LONDON (Reuters) - Force India co-owner Vijay Mallya has reminded drivers Sergio Perez and Esteban Ocon that the team must take priority after a collision at the Azerbaijan Grand Prix wrecked hopes of a first win in Formula One.
The Indian said they would be allowed to continue racing without the need to be reined in, however.
“It’s still frustrating to ponder what might have been had things played out differently,” Mallya said in a preview for Sunday’s Austrian Grand Prix in Spielberg, the race following on from Baku.
“Since Baku we’ve had some conversations internally and reminded our drivers that the team must always come first. It’s never acceptable for team mates to make contact with each other and it certainly cost us points in Baku,” added Mallya.
“However, the events of Azerbaijan won’t change our approach. Our drivers can race freely and I’m sure they have learned some valuable lessons ... I know they are mature enough to work together for the good of the team.”
Force India, currently fourth overall in the constructors’ championship, have yet to win a race since Mallya arrived in 2008 and renamed a team that had gone through various previous guises as Jordan, Midland and Spyker.
They have come close, with a pole position and second place in Belgium in 2009 with Italian Giancarlo Fisichella, and four third places for Mexican Perez since he joined in 2014.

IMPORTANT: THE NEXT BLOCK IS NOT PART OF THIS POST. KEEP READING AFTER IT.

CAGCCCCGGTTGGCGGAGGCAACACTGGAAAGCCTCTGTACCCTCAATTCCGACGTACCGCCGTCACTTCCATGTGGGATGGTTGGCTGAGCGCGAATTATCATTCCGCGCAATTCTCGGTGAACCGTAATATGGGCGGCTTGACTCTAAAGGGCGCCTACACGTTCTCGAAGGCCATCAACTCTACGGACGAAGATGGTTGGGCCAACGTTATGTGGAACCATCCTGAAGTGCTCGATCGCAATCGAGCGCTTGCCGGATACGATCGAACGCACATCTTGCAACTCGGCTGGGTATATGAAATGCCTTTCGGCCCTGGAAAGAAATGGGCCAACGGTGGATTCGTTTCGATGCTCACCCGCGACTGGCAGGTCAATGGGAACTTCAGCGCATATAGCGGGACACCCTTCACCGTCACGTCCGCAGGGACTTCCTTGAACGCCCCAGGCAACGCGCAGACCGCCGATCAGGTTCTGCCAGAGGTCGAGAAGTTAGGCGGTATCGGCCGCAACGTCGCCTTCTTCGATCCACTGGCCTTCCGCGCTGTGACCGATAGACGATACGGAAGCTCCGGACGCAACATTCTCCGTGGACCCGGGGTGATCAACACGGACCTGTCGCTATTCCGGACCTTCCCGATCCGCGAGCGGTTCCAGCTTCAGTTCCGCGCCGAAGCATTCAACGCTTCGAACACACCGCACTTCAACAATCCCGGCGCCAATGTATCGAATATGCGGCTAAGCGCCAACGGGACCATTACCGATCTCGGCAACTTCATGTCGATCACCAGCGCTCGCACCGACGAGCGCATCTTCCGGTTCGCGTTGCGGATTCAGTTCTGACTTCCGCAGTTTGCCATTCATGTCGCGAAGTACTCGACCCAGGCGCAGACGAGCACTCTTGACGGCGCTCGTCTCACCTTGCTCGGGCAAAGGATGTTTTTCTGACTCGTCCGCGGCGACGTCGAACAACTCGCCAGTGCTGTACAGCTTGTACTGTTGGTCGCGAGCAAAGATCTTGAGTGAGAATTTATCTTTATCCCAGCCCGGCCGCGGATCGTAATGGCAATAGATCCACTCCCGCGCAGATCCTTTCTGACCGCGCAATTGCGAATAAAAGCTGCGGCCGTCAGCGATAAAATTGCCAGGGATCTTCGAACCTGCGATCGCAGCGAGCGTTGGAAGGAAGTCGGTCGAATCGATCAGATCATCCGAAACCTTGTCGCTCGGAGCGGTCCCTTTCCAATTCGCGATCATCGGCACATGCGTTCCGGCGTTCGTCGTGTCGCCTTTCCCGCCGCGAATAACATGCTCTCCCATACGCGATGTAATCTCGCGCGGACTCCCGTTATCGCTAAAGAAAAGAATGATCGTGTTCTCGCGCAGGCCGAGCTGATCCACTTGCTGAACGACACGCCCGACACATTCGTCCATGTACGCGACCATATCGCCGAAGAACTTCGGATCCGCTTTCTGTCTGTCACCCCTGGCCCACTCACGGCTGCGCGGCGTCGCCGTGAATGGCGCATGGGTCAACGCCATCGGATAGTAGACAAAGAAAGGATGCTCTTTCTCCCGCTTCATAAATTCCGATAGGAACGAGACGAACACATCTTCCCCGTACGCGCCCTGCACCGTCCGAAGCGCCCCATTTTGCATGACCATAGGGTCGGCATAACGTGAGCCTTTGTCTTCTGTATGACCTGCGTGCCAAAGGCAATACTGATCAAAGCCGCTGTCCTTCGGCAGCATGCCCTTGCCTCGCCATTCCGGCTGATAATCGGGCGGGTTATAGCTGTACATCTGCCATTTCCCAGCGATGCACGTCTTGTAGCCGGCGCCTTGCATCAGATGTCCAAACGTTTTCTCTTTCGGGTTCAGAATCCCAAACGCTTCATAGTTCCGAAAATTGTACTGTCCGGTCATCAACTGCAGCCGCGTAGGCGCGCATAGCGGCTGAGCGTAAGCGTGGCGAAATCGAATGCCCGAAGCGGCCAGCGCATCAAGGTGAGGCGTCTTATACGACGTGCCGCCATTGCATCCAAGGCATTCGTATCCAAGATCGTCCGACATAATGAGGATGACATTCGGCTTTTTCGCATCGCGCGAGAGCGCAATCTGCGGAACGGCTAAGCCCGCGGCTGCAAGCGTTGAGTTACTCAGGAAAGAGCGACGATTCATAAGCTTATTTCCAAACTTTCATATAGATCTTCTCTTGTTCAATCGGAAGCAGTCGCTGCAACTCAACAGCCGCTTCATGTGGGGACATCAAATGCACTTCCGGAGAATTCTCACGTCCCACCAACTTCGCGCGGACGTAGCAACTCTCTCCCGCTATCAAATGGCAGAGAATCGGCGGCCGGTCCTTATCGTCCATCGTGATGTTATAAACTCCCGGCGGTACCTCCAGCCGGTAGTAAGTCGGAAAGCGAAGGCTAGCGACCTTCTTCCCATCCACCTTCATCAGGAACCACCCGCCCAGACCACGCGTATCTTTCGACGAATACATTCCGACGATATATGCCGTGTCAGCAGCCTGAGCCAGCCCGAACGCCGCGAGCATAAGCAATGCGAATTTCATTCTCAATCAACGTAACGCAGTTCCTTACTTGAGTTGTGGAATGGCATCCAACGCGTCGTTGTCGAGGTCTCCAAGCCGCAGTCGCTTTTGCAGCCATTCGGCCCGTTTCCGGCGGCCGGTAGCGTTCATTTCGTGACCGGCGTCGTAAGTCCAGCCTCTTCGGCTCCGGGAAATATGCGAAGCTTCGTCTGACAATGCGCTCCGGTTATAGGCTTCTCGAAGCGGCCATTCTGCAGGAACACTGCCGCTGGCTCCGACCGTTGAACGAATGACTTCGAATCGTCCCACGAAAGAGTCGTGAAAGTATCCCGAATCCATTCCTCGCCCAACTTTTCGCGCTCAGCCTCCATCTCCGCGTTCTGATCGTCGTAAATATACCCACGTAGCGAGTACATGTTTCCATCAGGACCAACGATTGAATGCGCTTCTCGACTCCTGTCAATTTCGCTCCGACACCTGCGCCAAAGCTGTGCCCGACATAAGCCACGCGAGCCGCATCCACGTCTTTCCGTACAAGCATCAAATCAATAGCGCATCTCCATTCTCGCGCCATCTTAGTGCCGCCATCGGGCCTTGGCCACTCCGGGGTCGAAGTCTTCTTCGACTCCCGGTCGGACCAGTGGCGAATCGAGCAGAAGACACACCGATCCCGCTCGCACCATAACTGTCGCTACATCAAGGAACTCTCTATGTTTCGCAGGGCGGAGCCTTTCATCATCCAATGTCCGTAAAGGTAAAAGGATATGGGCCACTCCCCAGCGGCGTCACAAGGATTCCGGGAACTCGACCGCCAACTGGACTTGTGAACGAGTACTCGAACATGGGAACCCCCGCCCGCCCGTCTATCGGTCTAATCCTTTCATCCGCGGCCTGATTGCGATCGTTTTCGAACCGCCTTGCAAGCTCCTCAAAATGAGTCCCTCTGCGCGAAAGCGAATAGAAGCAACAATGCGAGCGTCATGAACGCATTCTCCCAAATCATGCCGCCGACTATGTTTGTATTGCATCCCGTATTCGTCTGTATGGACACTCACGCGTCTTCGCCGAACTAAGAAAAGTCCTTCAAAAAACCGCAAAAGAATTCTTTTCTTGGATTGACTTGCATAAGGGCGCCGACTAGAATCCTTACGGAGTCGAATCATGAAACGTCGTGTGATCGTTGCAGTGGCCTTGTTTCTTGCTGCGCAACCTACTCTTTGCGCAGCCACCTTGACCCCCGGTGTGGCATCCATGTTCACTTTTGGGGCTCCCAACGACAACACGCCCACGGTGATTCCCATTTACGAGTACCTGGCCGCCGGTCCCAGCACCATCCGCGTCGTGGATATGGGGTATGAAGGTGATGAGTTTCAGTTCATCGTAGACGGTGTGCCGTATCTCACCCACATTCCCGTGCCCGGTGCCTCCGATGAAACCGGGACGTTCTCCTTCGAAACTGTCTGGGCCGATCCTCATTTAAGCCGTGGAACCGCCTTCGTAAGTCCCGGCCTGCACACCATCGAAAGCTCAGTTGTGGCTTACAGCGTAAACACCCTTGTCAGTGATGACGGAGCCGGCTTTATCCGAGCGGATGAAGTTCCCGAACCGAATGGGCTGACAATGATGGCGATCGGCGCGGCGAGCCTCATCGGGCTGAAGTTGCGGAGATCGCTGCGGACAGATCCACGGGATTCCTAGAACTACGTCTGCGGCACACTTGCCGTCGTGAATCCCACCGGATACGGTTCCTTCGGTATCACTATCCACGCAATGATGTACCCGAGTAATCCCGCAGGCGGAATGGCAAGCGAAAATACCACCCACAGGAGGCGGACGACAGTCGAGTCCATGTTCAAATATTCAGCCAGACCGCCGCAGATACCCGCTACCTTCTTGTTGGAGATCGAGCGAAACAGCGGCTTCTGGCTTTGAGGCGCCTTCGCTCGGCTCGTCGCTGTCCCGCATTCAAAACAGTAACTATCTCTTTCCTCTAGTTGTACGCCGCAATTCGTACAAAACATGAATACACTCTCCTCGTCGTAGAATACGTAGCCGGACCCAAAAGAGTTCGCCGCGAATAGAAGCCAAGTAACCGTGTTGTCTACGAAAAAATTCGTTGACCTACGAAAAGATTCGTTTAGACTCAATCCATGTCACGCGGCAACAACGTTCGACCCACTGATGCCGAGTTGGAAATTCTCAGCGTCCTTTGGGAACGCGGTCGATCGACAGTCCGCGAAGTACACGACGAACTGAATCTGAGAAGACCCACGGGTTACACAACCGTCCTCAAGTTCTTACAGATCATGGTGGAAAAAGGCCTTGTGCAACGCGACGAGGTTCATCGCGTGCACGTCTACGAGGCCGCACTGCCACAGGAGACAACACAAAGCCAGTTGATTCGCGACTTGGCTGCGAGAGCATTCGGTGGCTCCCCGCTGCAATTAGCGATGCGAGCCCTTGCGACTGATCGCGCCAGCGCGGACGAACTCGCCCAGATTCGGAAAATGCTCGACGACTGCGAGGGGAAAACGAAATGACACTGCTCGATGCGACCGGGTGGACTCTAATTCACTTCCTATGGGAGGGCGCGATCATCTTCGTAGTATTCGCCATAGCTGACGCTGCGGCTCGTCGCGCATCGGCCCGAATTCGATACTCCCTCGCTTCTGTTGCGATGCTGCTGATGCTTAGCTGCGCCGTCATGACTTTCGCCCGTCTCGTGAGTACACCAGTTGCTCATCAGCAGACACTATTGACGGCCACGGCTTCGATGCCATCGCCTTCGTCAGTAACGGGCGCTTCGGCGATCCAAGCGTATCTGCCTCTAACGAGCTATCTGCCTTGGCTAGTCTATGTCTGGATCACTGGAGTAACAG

In Azerbaijan, Perez and French rookie Ocon were fighting for a podium spot when they collided. Ocon suffered a puncture and significant car damage but continued to finish sixth.
Perez initially retired, before the race was stopped and then re-started due to debris on the track caused by the Force India collision.
Of the cars ahead of them at the time, Mercedes’ Lewis Hamilton lost the lead after pitting to fix a loose headrest while Ferrari’s Sebastian Vettel was handed a 10 second stop and go penalty and finished fourth.
“Vettel got his penalty due to that restart, so we would have beaten him. And (Red Bull’s eventual winner Daniel) Ricciardo we would have beaten,” said chief operating officer Otmar Szafnauer after the race.
“But without us causing the red flag, Hamilton’s headrest wouldn’t have come up, so he would have won it. So, would have, could have, should have ... we still would have been second or third.”
Reporting by Alan Baldwin; Editing by Mark Potter